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After Robert Mueller’s congressional testimony, how are lawmakers reacting? Rep. Val Demings, D-Fla., sits on both the House Judiciary and Intelligence Committees and is one of only three members of Congress to question Robert Mueller twice. Demings joins Judy Woodruff to discuss why she believes House Democrats should continue investigating and how the hearing advanced the case for impeachment.
And we stay on Capitol Hill and turn now to a lawmaker who sits on both the Judiciary and the Intelligence committees. She is only one of three members of Congress today to question Robert Mueller twice.
Her exchange in the second hearing was one of the most commented on of the day. Representative Val Demings is a Democrat from Florida. And she joins me now.
Congresswoman Demings, thank you very much for talking with us.
Your principal takeaway from today's testimony?
Rep. Val Demings, D-Fla.:
Well, I think that special counsel Mueller's testimony today just confirmed what I have known for the last four months, is that Russia interfered with our election.
They interfered in a sweeping and systematic way, according to the report, that the president on multiple occasions attempted to interfere with the investigation into Russia's interference, that he obstructed or attempted to obstruct justice, that special counsel Mueller could not exonerate or clear the president, clear him from wrongdoing, and that, in the president's written responses, as you have already stated, that he refused to do a sit-down or in-person interview, which was extremely disappointing.
The special counsel tried for over a year to get him to do that. But, in his written responses, that the president wasn't completely truthful in those responses.
I'm sure you know, or perhaps you haven't heard, but President Trump's comment on all this today was that it was a disaster for Democrats, that the special counsel, the former special counsel, had really nothing new to add, that it was a weak performance, and that, essentially, Democrats have hurt their case by bringing him before the Congress.
Well, it doesn't surprise me. Of course President Trump would say that.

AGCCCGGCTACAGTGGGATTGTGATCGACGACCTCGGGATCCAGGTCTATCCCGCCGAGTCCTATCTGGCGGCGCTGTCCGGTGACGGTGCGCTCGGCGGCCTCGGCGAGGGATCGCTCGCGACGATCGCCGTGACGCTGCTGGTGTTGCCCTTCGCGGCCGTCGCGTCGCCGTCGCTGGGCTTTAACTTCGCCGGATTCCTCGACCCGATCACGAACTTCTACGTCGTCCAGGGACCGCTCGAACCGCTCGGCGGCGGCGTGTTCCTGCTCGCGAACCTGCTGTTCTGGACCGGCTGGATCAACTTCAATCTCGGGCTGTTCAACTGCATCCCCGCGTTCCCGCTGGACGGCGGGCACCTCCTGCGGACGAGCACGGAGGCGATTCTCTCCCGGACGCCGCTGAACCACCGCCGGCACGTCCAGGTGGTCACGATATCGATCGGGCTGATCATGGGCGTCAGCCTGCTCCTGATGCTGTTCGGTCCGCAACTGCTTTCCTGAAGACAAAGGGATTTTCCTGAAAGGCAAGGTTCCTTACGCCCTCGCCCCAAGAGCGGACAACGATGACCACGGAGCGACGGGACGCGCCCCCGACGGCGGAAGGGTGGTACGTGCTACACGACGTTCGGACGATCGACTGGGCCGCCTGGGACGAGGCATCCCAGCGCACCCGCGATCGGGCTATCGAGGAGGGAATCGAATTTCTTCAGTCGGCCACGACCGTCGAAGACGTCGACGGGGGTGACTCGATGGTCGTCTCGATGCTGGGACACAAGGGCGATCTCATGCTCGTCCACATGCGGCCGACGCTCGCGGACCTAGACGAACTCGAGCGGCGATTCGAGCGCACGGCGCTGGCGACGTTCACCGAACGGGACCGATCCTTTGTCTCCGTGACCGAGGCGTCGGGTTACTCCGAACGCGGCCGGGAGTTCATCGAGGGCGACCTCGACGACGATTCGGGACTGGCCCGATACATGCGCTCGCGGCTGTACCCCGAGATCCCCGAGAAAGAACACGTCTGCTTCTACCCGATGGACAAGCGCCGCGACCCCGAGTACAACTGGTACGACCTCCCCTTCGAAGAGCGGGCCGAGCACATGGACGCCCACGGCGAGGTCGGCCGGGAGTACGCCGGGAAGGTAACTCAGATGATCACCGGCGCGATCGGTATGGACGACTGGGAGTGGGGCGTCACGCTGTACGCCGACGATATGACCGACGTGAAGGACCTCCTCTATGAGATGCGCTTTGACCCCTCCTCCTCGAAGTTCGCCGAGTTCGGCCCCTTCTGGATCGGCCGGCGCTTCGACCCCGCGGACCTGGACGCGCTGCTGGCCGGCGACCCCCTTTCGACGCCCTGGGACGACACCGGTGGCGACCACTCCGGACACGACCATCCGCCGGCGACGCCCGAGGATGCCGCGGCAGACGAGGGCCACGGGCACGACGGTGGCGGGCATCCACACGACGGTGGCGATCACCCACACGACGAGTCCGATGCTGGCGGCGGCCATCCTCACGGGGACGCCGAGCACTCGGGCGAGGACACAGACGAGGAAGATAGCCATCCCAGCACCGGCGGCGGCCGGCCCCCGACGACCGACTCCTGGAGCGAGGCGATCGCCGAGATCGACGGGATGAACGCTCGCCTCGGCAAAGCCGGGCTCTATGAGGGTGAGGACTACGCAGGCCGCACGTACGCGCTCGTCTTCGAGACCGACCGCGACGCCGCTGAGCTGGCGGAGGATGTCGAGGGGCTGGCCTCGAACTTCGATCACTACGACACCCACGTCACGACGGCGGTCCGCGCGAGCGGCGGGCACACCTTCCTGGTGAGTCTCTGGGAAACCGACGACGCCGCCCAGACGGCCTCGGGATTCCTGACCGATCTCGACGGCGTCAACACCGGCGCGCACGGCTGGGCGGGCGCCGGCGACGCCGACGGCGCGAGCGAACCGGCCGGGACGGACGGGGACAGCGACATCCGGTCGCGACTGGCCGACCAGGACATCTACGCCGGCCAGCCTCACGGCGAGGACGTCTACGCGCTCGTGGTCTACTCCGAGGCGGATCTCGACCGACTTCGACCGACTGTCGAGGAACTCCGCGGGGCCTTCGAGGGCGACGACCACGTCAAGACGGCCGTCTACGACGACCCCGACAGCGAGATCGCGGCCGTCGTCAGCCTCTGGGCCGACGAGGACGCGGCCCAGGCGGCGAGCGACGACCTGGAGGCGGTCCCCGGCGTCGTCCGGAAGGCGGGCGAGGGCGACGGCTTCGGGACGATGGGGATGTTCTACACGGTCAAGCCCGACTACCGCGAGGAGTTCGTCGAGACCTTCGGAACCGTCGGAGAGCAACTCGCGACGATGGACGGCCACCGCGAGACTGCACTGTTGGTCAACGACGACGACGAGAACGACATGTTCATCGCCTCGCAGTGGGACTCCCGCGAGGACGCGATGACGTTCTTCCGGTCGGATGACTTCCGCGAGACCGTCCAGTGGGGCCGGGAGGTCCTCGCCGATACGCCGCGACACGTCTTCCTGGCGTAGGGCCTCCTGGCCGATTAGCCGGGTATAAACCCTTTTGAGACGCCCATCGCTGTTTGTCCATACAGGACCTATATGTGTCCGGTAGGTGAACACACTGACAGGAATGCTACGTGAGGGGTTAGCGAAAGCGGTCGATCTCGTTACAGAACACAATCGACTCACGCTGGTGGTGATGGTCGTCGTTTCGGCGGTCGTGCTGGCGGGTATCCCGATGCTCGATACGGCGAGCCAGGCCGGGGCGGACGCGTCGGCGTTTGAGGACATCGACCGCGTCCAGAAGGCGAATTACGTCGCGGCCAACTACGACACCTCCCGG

And what's also very amazing, for the president to not even comment on the part about Russia systematically interfering with our election. You would think, as opposed to attacking Democratic members of Congress or attacking special counsel Mueller, that he would at least focus on that.
So it doesn't surprise me, especially after today, what the president is saying or is not saying.
And, also, if I may comment too, it also pains me when other members of the committee, my colleagues on the other side of the aisle and the president try to make this a partisan issue.
I do believe the American people do care about what happened in the 2016 election. I believe the American people do want to hold the president accountable, if he was engaged in wrongdoing. And this is not a partisan issue. This should be a bipartisan issue.
And I tell you what. We're not going to stop until we do just that.
And what does that mean?
That means that we will continue our investigations.
I know you asked the question earlier about attorney McGahn, who played a major role in the investigation. According to attorney McGahn, who the special counsel confirmed today is a very credible, was a very credible witness, the president tried on multiple times to get attorney McGahn to call Assistant Attorney General Rosenstein to fire Mueller.
Matter of fact, the president said something to the effect Mueller has to go on multiple times, and then, to me, like a mobster, then asked the question, has it been done yet? Have you — has it been done yet?
And so I believe that attorney McGahn's testimony about this attempted obstruction on the part of the president is extremely important to the additional work ahead of us.
What do you see this all leading to, Congresswoman Demings? Do you see it leading to impeachment proceedings, something short of that? How do you see the building blocks coming together?
We heard Speaker Pelosi saying today again that the House — she is not ready for the House to take that next step.
And I have said before, leadership has to have the ability to see the entire field. They have to be able to see the big picture and make decisions based on that.
I said four months ago, after reading the special counsel's report, that I believed that there was enough in the report to begin an impeachment inquiry at that time.
So, we're going to continue our investigations. We're going to hopefully provide information for the American — additional information for the American people and other members of Congress, so we can do really what the forefathers expected us to do.
And that is to really hold the president accountable. And I also heard my colleague before me talk about the American people being tired of this. I don't believe so. I don't — I do not believe that. I mean, that's his opinion. He's entitled to that.
But the provision was put in our Constitution that, when additional accountability needed to be exercised, that responsibility is given to Congress to do that. And we intend to do that.
Do you believe the case for impeachment was advanced today by Robert Mueller?
I certainly do, because, now, remember, I believe it four months ago.
As a former police chief, a former police detective, when I saw the report, the elements of crimes on multiple occasions, the number of people who lied, the abuse of power, I believed we had enough then.
But, certainly, listening to attorney Mueller today confirm some very special points in the case, and also, again, talk about the president not being completely truthful in his written response, I certainly believe that the ball was advanced down the field today.
Congresswoman Val Demings of Florida, we thank you very much.
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